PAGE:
- Finding people who would be interested in what you have to say and devising a plan to determine their interest and propensity towards acting on your call to action
- Creating content
- Promoting the content
How to monitor the effectiveness of your content marketing endeavors
While you may be able to produce content, publish it, and promote it, a critical part of a sound content marketing strategy is ability to measure its effectiveness in the context of your business goals.
If you are starting out with content marketing, keep the following in mind as you set up your analytics and look to acquire the metrics you need:
- Start small: You don’t need to measure everything from the start. Instead start with something easy and then build out from there.
- Start with the TOFU: The Top of Funnel (TOFU) of your buyer’s journey is often the easiest place to start.
- Start with a class of metrics: It would be easier to get metrics around retention or consumption than trying to get metrics around every aspect of the journey and matching it to revenue.
- Be consistent with measurement: It is necessary to generate metrics for your content over a period, not just as a one-off. This way, you can determine what is working and what isn’t and adjust your content or strategy as needed.
Key types of metrics to monitor on an ongoing basis include:
Consumption: These metrics look at the numbers primarily in your TOFU. They look at the number of visitors that consume your content, the frequency with which they do so, and channels they like best.
Retention: Retention-related metrics look at the effectiveness of holding your audience’s attention beyond the first contact.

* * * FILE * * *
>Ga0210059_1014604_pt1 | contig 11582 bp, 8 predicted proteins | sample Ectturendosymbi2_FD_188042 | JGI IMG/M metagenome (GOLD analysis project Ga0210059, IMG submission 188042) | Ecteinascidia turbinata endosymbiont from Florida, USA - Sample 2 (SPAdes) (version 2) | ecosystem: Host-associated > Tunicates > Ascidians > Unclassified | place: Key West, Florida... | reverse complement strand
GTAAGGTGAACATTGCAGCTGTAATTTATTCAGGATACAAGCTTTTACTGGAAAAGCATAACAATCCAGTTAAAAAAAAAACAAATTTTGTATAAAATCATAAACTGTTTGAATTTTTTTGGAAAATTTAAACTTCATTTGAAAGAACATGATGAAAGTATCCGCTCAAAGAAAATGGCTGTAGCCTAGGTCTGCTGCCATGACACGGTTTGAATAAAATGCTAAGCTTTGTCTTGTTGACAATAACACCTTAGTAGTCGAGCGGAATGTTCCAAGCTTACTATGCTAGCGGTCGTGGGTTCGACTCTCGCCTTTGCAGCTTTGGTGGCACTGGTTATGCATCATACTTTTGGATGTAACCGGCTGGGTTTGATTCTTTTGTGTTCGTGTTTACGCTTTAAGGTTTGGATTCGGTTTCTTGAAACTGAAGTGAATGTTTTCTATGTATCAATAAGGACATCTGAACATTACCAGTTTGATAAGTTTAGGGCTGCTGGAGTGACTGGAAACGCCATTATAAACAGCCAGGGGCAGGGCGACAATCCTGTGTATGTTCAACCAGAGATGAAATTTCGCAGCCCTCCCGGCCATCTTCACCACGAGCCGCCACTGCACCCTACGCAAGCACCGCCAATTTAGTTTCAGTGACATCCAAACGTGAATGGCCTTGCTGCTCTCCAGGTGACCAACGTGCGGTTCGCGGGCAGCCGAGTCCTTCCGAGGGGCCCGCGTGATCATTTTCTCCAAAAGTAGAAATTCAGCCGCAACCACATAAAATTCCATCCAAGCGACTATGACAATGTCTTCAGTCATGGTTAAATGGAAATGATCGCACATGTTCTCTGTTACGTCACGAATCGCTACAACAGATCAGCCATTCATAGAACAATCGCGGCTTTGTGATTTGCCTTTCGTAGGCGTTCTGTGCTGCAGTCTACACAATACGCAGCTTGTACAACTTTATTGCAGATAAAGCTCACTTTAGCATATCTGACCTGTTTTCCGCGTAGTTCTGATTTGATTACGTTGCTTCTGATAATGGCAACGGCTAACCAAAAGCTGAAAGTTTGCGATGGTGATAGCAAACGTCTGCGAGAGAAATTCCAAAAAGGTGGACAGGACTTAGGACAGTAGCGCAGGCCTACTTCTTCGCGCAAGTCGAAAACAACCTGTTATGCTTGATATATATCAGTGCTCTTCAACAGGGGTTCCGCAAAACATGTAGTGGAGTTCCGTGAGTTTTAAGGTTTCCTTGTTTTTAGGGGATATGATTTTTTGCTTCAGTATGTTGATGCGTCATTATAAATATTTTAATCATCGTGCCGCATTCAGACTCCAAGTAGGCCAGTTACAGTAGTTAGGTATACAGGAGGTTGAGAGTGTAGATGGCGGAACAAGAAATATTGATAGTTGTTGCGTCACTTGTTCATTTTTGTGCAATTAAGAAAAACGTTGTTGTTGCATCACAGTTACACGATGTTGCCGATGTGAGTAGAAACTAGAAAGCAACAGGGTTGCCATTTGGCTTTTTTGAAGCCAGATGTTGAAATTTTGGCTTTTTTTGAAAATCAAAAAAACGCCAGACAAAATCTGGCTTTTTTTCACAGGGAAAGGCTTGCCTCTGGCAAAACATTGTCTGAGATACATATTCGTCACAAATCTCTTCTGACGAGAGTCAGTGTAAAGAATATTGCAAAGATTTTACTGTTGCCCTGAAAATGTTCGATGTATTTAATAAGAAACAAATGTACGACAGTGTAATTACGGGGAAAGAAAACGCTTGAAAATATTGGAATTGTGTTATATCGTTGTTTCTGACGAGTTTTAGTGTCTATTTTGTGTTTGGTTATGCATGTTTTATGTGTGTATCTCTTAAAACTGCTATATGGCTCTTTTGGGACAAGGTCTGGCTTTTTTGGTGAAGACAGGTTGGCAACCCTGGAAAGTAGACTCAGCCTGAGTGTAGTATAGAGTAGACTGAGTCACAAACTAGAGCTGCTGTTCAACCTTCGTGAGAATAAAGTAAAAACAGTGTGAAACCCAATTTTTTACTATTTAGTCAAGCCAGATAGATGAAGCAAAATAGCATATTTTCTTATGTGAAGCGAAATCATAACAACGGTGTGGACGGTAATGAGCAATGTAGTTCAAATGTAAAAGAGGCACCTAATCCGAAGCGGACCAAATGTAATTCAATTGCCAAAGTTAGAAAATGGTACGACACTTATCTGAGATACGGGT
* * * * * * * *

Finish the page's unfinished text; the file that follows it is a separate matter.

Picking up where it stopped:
Sharing: Sharing-related metrics provide insights into what content is being shared, by whom, and where, and what platforms or channels they use to share it.
Engagement: These metrics help gauge whether the content resonates with your audience, what action they take after consuming your content, if any, how frequently it happens, etc.
Leads: These metrics form part of your lead generation analysis. As your audience progresses through the buyer’s journey, some will come to a point in the middle of the journey where they become a lead. This is where you want to measure the number of new leads being generated and the consumption of content by existing leads.
Sales: Toward the end of the buyer’s journey, you’ll want to look at the dollar amount of opportunities influenced, generated, and won. Other metrics such as lifetime values of your customers also help paint a more detailed picture.
Production: These metrics have to do with content operations. It looks at how the team is performing against editorial calendar deadlines and goals. How long it takes to turn a content idea into a published piece of content. How many pieces you publish in a week or month.
Cost: Knowing your costs will help establish your ROI. You’ll need to track what it costs to produce and distribute each piece of content, including design fees, paid distribution costs, and related customer acquisition costs.